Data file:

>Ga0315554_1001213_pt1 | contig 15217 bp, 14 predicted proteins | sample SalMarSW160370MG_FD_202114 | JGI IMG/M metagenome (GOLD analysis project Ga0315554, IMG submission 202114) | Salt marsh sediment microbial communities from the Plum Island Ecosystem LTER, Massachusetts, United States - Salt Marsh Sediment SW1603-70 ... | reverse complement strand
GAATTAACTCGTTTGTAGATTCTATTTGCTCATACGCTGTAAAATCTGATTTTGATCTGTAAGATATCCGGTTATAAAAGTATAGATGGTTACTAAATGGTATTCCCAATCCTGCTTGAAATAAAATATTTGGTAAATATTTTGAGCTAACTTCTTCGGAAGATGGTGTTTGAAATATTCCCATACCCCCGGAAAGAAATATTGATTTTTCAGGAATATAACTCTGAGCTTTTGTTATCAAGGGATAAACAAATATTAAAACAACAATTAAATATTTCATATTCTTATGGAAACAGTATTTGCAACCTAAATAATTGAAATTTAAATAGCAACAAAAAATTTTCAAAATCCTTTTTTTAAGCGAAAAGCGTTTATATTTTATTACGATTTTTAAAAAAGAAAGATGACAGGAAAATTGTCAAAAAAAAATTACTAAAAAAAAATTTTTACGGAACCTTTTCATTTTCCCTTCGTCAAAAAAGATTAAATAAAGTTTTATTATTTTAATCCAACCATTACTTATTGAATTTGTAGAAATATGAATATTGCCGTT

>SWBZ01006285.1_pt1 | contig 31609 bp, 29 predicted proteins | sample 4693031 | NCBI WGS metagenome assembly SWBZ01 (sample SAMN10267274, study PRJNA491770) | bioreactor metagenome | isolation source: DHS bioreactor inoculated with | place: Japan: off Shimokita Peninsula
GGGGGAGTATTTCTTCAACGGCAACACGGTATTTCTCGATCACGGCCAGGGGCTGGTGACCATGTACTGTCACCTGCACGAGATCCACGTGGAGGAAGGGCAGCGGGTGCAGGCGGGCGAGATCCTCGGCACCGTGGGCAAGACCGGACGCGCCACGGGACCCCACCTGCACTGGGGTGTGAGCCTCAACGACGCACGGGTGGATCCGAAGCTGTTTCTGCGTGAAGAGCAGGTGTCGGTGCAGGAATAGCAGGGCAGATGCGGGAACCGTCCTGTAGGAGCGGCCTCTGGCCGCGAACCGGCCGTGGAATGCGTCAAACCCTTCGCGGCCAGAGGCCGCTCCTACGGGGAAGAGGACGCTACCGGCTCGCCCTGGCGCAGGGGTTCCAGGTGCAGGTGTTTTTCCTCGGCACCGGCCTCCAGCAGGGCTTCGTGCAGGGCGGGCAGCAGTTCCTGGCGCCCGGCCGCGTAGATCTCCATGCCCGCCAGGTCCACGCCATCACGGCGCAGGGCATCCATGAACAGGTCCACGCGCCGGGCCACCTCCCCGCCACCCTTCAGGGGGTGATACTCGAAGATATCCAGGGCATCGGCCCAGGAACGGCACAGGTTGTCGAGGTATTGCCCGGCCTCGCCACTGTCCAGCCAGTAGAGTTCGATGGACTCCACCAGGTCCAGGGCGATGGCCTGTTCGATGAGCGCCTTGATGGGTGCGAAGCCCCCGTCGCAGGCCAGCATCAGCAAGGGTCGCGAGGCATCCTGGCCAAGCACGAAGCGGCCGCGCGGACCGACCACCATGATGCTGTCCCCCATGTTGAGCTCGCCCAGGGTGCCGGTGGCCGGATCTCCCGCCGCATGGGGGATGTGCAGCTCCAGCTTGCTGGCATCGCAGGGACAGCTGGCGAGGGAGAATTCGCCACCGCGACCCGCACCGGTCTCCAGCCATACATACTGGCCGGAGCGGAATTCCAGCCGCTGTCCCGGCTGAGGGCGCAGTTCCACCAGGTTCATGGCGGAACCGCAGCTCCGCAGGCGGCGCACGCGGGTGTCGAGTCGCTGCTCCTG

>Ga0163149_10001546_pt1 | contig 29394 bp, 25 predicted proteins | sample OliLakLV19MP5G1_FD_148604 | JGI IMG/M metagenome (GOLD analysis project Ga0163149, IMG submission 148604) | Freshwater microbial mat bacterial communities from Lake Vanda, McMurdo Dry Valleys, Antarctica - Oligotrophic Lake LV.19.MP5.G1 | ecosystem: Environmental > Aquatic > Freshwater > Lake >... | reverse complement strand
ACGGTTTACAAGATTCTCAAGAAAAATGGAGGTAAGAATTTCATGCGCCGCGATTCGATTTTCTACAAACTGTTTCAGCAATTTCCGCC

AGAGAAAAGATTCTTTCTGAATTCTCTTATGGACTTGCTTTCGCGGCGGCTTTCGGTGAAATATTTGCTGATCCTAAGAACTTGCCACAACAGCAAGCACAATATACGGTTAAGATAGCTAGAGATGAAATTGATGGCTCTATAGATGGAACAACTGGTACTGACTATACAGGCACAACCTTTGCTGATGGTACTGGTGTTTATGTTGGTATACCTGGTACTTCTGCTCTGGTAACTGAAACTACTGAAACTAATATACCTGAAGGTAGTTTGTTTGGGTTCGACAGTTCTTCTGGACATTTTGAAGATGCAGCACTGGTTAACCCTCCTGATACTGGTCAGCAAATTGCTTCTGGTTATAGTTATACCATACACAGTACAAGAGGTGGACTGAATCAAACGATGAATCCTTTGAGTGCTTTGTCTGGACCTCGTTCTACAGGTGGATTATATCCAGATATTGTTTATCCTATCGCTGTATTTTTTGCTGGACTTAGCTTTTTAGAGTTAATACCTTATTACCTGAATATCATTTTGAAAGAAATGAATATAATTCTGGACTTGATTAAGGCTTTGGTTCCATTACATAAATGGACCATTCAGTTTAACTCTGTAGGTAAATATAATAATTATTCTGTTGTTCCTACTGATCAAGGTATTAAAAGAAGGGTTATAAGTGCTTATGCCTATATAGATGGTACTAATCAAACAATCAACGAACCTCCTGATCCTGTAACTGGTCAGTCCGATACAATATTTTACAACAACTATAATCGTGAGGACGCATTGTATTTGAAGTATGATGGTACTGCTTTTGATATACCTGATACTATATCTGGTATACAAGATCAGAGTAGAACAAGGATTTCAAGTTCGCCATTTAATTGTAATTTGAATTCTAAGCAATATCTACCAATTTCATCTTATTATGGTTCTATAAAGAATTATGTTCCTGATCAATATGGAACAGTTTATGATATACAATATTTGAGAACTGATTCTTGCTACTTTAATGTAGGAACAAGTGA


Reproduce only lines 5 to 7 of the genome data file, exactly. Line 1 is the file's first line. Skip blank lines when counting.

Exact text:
>Ga0163149_10001546_pt1 | contig 29394 bp, 25 predicted proteins | sample OliLakLV19MP5G1_FD_148604 | JGI IMG/M metagenome (GOLD analysis project Ga0163149, IMG submission 148604) | Freshwater microbial mat bacterial communities from Lake Vanda, McMurdo Dry Valleys, Antarctica - Oligotrophic Lake LV.19.MP5.G1 | ecosystem: Environmental > Aquatic > Freshwater > Lake >... | reverse complement strand
ACGGTTTACAAGATTCTCAAGAAAAATGGAGGTAAGAATTTCATGCGCCGCGATTCGATTTTCTACAAACTGTTTCAGCAATTTCCGCC

AGAGAAAAGATTCTTTCTGAATTCTCTTATGGACTTGCTTTCGCGGCGGCTTTCGGTGAAATATTTGCTGATCCTAAGAACTTGCCACAACAGCAAGCACAATATACGGTTAAGATAGCTAGAGATGAAATTGATGGCTCTATAGATGGAACAACTGGTACTGACTATACAGGCACAACCTTTGCTGATGGTACTGGTGTTTATGTTGGTATACCTGGTACTTCTGCTCTGGTAACTGAAACTACTGAAACTAATATACCTGAAGGTAGTTTGTTTGGGTTCGACAGTTCTTCTGGACATTTTGAAGATGCAGCACTGGTTAACCCTCCTGATACTGGTCAGCAAATTGCTTCTGGTTATAGTTATACCATACACAGTACAAGAGGTGGACTGAATCAAACGATGAATCCTTTGAGTGCTTTGTCTGGACCTCGTTCTACAGGTGGATTATATCCAGATATTGTTTATCCTATCGCTGTATTTTTTGCTGGACTTAGCTTTTTAGAGTTAATACCTTATTACCTGAATATCATTTTGAAAGAAATGAATATAATTCTGGACTTGATTAAGGCTTTGGTTCCATTACATAAATGGACCATTCAGTTTAACTCTGTAGGTAAATATAATAATTATTCTGTTGTTCCTACTGATCAAGGTATTAAAAGAAGGGTTATAAGTGCTTATGCCTATATAGATGGTACTAATCAAACAATCAACGAACCTCCTGATCCTGTAACTGGTCAGTCCGATACAATATTTTACAACAACTATAATCGTGAGGACGCATTGTATTTGAAGTATGATGGTACTGCTTTTGATATACCTGATACTATATCTGGTATACAAGATCAGAGTAGAACAAGGATTTCAAGTTCGCCATTTAATTGTAATTTGAATTCTAAGCAATATCTACCAATTTCATCTTATTATGGTTCTATAAAGAATTATGTTCCTGATCAATATGGAACAGTTTATGATATACAATATTTGAGAACTGATTCTTGCTACTTTAATGTAGGAACAAGTGA